Not only did Abner Doubleday not invent baseball, it wasn’t even invented in Cooperstown (the site of the Baseball Hall of Fame). Put away your hankies, Buzzkillers, America will survive this revelation.
According to legend, a young man named Abner Doubleday invented baseball in Cooperstown, New York in the summer of 1839. But Doubleday was still a cadet at West Point in 1839 and he never made any reference to baseball or having invented it. He had lived in Cooperstown as a young man, but went on to West Point and a prominent career as an Army general in the Civil War.
In 1905, baseball’s National League established a commission to determine the origins of baseball. Based on one letter from one man, a mining engineer named Abner Graves who claimed to have seen Doubleday invent the game in Cooperstown in 1839, based on a traditional game called “town ball.”
The commission hurriedly wrote its report based on this single memory from more than 60 years before, and the legend started. Since it had the official stamp of the National League on it, the report was rarely questioned.
In truth, as with almost all sports, baseball wasn’t invented. It evolved over a long time from games such as rounders and cricket. But, as it turns out, there was a kind of inventor of modern baseball. At least he was a codifier.
His name was Alexander Cartwright and in 1845 he formed the New York Knickerbocker Baseball Club with a number of friends. Cartwright, a bank clerk and volunteer fire-fighter, designed the diamond-shaped infield and specified its dimensions, established foul lines, created the three-strikes-and-you’re-out rule, and many other standard rules. He also banned the common method of “tagging” runners by hitting them with thrown balls.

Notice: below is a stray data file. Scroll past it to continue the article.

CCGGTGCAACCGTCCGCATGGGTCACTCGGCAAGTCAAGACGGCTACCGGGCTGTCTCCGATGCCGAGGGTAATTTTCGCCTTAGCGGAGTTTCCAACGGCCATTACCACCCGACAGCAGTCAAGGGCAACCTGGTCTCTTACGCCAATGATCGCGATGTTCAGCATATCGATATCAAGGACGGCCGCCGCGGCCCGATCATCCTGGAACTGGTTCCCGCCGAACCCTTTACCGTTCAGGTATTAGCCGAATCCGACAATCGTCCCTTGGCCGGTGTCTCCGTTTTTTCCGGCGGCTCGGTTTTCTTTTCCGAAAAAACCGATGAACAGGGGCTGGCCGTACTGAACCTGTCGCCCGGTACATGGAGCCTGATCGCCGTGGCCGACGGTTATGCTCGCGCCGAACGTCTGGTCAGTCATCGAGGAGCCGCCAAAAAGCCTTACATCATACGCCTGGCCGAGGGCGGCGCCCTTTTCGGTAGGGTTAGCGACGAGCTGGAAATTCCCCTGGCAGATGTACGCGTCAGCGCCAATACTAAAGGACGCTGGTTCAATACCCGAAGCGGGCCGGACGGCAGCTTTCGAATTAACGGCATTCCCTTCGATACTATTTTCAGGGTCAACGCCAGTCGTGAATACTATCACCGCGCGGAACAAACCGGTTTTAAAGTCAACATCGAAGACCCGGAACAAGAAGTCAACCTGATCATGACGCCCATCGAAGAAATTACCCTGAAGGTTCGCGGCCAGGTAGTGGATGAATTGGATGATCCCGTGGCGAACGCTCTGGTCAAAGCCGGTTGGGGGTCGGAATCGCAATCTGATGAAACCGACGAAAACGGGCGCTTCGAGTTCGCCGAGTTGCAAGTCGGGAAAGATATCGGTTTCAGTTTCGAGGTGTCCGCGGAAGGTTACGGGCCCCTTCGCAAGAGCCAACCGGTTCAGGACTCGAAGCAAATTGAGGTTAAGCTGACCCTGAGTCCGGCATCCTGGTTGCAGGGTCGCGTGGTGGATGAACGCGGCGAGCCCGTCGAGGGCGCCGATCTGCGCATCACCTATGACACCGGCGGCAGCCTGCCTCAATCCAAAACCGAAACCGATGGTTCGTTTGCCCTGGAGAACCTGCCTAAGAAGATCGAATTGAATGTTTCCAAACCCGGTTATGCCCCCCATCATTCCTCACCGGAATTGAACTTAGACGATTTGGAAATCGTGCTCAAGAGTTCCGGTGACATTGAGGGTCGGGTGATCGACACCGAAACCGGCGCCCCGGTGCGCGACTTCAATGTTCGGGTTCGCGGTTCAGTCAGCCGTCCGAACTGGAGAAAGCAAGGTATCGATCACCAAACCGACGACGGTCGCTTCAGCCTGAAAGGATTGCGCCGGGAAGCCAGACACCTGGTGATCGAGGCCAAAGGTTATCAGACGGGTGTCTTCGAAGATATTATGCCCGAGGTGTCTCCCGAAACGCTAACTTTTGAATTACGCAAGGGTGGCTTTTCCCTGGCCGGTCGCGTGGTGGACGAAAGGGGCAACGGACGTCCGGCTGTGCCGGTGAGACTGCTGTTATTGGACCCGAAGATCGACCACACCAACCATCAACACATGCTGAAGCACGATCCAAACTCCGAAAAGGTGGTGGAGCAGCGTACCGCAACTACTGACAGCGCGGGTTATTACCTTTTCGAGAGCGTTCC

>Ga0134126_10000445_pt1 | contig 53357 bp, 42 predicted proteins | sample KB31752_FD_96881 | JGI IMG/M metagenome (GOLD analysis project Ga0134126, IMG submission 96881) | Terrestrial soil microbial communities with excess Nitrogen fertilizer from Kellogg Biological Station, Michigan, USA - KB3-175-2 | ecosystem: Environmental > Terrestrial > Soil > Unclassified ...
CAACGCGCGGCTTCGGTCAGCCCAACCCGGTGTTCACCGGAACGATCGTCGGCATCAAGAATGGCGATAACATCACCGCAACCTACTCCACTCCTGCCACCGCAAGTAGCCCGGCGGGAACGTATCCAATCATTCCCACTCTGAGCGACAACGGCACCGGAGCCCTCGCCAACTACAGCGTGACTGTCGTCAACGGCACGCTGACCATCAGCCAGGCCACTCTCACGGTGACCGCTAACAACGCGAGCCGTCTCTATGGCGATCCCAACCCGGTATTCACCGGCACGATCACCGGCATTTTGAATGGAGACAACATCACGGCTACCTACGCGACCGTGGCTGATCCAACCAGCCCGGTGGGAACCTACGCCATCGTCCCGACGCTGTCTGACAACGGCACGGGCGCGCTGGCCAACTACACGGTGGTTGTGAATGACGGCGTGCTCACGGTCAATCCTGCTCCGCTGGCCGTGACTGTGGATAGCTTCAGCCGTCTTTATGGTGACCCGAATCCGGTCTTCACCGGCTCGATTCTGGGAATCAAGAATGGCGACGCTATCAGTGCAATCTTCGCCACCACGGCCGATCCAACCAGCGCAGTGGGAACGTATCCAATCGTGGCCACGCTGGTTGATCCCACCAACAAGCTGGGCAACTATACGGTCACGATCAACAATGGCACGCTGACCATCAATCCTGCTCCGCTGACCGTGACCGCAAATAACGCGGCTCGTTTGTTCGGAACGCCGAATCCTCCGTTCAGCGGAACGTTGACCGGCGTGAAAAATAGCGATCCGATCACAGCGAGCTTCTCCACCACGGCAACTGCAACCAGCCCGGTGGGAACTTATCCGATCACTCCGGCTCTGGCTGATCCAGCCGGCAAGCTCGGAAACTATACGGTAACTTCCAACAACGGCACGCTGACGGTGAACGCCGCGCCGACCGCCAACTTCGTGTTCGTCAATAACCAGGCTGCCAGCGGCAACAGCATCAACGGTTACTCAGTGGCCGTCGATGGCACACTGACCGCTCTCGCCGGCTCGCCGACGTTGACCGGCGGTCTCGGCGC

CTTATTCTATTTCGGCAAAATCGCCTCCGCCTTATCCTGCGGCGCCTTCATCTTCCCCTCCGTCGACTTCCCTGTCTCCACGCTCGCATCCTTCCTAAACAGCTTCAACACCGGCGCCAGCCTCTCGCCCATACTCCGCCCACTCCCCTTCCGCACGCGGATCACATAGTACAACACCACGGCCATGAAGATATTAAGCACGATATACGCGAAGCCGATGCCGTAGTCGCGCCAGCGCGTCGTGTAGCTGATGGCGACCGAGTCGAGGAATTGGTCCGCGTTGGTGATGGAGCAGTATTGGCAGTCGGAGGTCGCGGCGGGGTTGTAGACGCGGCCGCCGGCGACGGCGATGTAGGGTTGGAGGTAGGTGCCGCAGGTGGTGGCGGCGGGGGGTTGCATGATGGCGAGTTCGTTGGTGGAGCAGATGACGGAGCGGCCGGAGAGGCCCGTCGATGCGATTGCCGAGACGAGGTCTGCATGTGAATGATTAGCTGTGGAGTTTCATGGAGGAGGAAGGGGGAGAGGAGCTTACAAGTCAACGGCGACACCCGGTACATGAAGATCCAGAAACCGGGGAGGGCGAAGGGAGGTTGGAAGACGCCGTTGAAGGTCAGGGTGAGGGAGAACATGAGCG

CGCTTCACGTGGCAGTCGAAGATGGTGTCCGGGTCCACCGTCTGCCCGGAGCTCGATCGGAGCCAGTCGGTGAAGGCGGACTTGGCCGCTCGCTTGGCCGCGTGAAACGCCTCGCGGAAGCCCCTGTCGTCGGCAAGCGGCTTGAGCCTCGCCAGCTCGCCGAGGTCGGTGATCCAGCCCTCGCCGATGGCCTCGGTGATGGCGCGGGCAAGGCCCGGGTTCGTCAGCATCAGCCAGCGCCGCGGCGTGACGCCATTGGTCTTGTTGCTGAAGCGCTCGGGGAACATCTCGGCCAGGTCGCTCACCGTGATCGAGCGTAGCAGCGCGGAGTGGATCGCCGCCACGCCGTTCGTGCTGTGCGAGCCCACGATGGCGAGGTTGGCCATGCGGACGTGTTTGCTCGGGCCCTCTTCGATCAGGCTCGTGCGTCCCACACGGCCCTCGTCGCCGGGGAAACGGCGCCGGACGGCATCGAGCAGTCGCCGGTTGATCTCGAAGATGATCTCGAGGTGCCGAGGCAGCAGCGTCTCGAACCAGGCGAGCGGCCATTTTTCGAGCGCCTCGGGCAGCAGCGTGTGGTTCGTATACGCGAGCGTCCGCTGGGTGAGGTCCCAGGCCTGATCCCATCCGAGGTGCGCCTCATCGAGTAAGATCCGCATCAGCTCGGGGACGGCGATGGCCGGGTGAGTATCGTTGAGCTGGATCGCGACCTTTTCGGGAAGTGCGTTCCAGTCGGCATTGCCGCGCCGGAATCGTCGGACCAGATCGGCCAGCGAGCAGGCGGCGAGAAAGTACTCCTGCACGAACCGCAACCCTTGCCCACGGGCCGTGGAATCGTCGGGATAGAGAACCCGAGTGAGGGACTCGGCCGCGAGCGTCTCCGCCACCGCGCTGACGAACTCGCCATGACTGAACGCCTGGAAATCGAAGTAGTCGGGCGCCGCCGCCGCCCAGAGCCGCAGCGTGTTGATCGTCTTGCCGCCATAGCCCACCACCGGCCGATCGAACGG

Cartwright’s rules and designs made the game faster and more exciting. It soon became known as “the lightning game” when compared to cricket (the other most popular game in New York at the time).
By these standards, we should revere Cartwright (and not Doubleday) and the Hall of Fame should be in Manhattan, not Cooperstown. Oh well, Buzzkillers. Cooperstown is indeed a lovely place to go in the summer for the annual induction of new members of the Hall of Fame. So I guess a little mythology is ok sometimes.
Thomas W. Gilbert, How Baseball Happened: Outrageous Lies Exposed! The True Story Revealed
You may have heard that Abner Doubleday or Alexander Cartwright invented baseball. Neither did. You may have been told that a club called the Knickerbockers played the first baseball game in 1846. They didn’t. Perhaps you’ve read that baseball’s color line was first crossed by Jackie Robinson in 1947. Nope.
Baseball’s true founders don’t have plaques in Cooperstown. They were hundreds of uncredited, ordinary people who played without gloves, facemasks, or performance incentives. Unlike today’s pro athletes, they lived full lives outside of sports. They worked, built businesses, and fought against the South in the Civil War.
In this myth-busting history, Thomas W. Gilbert reveals the true beginnings of baseball. Through newspaper accounts, diaries, and other accounts, he explains how it evolved through the mid-nineteenth century into a modern sport of championships, media coverage, and famous stars—all before the first professional league was formed in 1871.